1. Do you remember commencing your studies? What was your first impression of Leipzig University?
That was a long time ago, nine years to be precise. I remember very well how everything was well organised and easy to access. Also, the great support from Professor Stefan Berger (programme coordinator) and his secretary Mrs Uta Zeller was indispensable for getting started properly on the Structural Chemistry and Spectroscopy master’s programme. The multicultural environment at Leipzig University was another beneficial factor. On the other hand, the modules and the teaching technique were completely different in comparison with Damascus University, which made adjusting to Leipzig University slightly difficult for me. Furthermore, my arrival in Leipzig was during the winter semester, when the weather was extremely cold – which I was not used to.
2. Looking back, how would you sum up your studies?
My period studying at Leipzig University, on the master’s programme and then during my PhD studies at the Institute of Chemical Technology under the supervision of Professor Roger Gläser, was simply the best period of my life. It was just fantastic.
3. Did you ever doubt your choice of degree course? If so, how did you overcome this?
Never, neither during the master’s nor as a doctoral researcher.
4. What motivated you to choose your specific degree course or career?
To be honest, I have always been inspired by the careers of my uncles Dr Mahmoud Al-Naji and Dr Omar Al-Naji, both of whom are professors of chemistry. The difficult decision was to quit my professional career as a horse rider (show jumping), where I competed at the highest level (Olympic Games qualifications) and put all my effort and energy into obtaining the master’s and PhD degree in chemistry, which has changed my life.
5. What have been the key stages in your career?
There were two moments which I consider to have been key stages in my career. The first was when Professor Roger Gläser offered me a PhD position in his research group, which allowed me to grow as a scientist and ultimately put me in touch with Professor Bert Sels from KU Leuven, who gave me the chance to be a postdoctoral fellow in his research group at KU Leuven. The second was the moment when Professor Markus Antonietti asked me to join his research group at the Max Planck Institute of Colloids and Interfaces as a Biorefinery and Sustainable Chemistry group leader.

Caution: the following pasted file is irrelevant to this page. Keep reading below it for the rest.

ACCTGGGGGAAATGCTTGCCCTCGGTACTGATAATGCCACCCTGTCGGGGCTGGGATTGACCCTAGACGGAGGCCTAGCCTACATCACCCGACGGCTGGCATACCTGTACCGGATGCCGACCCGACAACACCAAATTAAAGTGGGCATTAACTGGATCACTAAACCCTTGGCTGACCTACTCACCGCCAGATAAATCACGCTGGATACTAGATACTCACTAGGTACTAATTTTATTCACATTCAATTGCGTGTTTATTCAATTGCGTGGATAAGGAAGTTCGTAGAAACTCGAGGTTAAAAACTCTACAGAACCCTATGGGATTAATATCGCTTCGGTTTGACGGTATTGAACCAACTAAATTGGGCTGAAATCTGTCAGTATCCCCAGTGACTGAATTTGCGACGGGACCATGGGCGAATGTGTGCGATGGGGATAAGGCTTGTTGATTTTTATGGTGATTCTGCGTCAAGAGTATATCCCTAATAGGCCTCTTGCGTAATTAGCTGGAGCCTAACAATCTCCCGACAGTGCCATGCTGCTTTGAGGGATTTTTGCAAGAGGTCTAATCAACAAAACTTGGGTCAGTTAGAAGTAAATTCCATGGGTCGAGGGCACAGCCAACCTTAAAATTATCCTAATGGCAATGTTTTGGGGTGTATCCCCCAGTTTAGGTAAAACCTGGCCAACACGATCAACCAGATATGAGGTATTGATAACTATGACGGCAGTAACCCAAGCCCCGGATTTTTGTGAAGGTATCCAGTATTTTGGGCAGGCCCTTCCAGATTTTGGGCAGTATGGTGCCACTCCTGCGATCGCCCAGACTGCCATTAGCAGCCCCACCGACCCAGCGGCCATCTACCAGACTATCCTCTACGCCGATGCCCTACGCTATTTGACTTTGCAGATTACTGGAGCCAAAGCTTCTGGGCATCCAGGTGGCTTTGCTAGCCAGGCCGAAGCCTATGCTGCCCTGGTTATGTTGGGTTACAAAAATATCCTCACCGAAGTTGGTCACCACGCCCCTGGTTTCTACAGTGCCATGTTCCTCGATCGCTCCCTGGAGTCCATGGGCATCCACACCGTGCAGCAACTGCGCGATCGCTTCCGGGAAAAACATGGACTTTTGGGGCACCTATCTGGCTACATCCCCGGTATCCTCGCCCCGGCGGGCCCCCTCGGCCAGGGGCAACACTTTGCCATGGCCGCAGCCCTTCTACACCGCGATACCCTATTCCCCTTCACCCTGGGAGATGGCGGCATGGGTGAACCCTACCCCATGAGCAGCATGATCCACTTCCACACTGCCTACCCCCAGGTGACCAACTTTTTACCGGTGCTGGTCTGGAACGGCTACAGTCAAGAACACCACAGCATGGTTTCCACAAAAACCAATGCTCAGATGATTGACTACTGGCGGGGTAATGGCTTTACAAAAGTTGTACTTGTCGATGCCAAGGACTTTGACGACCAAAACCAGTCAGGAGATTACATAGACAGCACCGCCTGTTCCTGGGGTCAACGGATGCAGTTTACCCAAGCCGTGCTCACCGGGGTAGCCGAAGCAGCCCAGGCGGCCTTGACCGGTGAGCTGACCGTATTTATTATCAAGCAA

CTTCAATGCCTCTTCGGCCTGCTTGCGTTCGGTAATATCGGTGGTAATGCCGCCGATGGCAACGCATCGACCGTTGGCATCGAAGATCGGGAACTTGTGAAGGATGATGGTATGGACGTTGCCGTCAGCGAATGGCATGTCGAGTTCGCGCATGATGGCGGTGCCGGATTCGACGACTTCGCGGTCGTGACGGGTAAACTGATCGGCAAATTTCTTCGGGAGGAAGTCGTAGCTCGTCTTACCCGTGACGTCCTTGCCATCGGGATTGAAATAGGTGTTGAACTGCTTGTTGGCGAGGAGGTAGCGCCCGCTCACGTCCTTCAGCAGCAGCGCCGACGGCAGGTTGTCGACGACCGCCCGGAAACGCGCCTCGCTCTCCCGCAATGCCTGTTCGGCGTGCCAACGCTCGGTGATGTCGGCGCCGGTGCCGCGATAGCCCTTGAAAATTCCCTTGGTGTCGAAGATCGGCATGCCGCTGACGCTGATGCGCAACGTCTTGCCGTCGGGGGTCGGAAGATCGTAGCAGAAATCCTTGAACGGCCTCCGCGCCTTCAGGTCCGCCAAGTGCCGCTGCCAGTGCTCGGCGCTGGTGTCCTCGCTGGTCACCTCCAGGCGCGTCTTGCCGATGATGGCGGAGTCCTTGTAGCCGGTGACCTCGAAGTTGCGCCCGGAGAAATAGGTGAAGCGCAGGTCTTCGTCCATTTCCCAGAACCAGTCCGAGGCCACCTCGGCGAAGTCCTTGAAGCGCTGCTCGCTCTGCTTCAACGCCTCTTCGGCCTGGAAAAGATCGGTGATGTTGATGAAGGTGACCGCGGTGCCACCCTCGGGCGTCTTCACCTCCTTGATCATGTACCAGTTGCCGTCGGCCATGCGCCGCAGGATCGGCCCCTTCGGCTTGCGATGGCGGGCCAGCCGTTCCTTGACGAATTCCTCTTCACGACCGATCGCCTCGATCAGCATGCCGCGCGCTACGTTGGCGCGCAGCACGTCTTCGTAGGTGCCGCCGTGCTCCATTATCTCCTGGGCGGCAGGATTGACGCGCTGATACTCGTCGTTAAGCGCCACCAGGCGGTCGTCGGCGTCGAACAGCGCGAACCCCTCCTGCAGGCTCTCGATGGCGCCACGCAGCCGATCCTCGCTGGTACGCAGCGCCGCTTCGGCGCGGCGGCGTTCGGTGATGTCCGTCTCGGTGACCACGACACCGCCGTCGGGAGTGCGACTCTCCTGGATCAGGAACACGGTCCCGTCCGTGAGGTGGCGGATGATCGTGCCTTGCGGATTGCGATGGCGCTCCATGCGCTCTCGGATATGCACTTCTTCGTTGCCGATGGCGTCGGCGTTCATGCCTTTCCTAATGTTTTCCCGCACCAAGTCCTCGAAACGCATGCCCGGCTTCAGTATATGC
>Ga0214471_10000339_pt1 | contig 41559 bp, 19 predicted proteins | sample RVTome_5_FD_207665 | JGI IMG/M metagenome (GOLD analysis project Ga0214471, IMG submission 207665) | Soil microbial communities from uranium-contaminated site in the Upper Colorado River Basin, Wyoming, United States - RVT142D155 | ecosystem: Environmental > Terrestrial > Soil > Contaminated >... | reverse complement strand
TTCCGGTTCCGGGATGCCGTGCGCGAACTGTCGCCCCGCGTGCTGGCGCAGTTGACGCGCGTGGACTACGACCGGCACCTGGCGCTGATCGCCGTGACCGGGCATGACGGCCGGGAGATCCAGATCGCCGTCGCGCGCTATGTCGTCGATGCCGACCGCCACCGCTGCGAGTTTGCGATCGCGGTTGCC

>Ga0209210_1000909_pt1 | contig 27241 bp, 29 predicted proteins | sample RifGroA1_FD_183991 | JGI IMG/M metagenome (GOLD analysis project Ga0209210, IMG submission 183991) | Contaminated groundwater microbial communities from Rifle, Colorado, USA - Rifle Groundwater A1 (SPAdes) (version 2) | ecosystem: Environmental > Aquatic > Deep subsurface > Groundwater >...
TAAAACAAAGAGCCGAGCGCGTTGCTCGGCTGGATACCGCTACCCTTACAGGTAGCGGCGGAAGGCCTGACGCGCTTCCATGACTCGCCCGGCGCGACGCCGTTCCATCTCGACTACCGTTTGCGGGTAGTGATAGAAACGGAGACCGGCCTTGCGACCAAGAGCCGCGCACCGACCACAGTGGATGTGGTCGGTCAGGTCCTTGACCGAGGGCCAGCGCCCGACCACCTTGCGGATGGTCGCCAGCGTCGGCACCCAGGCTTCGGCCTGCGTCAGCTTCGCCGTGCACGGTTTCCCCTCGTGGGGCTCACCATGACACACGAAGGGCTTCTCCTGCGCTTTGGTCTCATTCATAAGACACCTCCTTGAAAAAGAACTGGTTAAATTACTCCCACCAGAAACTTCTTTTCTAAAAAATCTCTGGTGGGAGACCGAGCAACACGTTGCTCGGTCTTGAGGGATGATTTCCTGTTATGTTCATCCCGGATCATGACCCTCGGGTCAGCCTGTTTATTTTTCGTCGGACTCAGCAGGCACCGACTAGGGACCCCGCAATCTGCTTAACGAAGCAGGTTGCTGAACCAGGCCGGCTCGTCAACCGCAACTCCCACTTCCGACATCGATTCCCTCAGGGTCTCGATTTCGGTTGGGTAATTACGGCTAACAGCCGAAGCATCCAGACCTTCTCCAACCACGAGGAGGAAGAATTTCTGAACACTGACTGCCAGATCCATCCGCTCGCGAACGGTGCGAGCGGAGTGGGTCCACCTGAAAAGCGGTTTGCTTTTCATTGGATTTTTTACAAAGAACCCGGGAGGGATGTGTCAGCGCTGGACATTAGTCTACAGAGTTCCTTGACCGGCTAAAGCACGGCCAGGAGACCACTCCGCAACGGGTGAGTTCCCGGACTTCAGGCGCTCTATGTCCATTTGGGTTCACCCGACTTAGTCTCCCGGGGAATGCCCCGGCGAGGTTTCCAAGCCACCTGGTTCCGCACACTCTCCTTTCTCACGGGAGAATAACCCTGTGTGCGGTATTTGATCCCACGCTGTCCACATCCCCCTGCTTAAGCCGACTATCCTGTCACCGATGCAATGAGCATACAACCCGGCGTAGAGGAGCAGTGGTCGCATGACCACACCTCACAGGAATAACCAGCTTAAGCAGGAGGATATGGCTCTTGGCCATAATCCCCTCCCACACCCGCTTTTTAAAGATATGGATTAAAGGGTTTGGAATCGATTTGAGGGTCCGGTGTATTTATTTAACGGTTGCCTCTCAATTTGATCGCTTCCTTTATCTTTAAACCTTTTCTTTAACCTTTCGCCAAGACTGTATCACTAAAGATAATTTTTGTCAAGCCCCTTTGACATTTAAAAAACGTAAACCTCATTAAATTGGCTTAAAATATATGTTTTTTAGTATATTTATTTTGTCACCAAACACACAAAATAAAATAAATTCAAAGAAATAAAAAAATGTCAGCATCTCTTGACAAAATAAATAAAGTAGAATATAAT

6. To what extent did your studies determine your current professional position? Is there a link between your studies and your job? Do you still use knowledge gained during your studies?
The position where I am right now is a natural progression and evolution of my study path, where you develop from being a master’s student to a PhD student, then become a postdoctoral researcher and finally a group leader. Also, the knowledge I gained during my master’s and PhD at Leipzig University formed the strong basis of my everyday work at the Max Planck Institute of Colloids and Interfaces.
7. Can you describe a typical working day in your current position?
I typically start the day with a coffee and a wonderful chat about different topics with Professor Markus Antonietti and my office mates (Dr Valerio Molinari and Baris Kumru). Afterwards, I check and reply to my emails. Later on I visit the individual PhD students in their offices or laboratories, asking about how their research is progressing. After lunch, I also go to my own lab and conduct the experiments I’ve planned for my personal research project. Finally, I end my working day by reading any new emails and replying to as many as possible.
8. What are the three most important skills for your daily work?
Teamwork, communication and a willingness to learn.
9. In your opinion, what is the best way to start a career in your industry (entry routes, application tips etc.)?
Knowing what you want to do after finishing your studies is key for your future job. Also, believe in yourself and your skills. Additionally, use the network that you build while studying. Search thoroughly online for a job that you will be passionate about, and you will definitely find more than one job which you like. Finally, love the work that you do.
10. What advice would you give to new students today?
Choose the field of study that you enjoy the most. Think out of your comfort zone, build a network of friends and be social, learn as many foreign languages as possible and finally, remember to enjoy student life in Leipzig to the extreme!
- Last name, first name: Al-Naji, Majd
- The year you were born: 24.10.1984
- Degree programme: the international master’s programme is called Structural Chemistry and Spectroscopy and hosted by the Faculty of Chemistry and Mineralogy; PhD from the Institute of Chemical Technology at the same faculty under the supervision of Professor Roger Gläser
- The year you enrolled: WS/2010-11
- The year you left Leipzig University: WS/2017-18
- Current employer/position: Max Planck Institute of Colloids and Interfaces with Professor Markus Antonietti; Biorefinery and Sustainable Chemistry group leader.
Interviewstand: Dezember 2019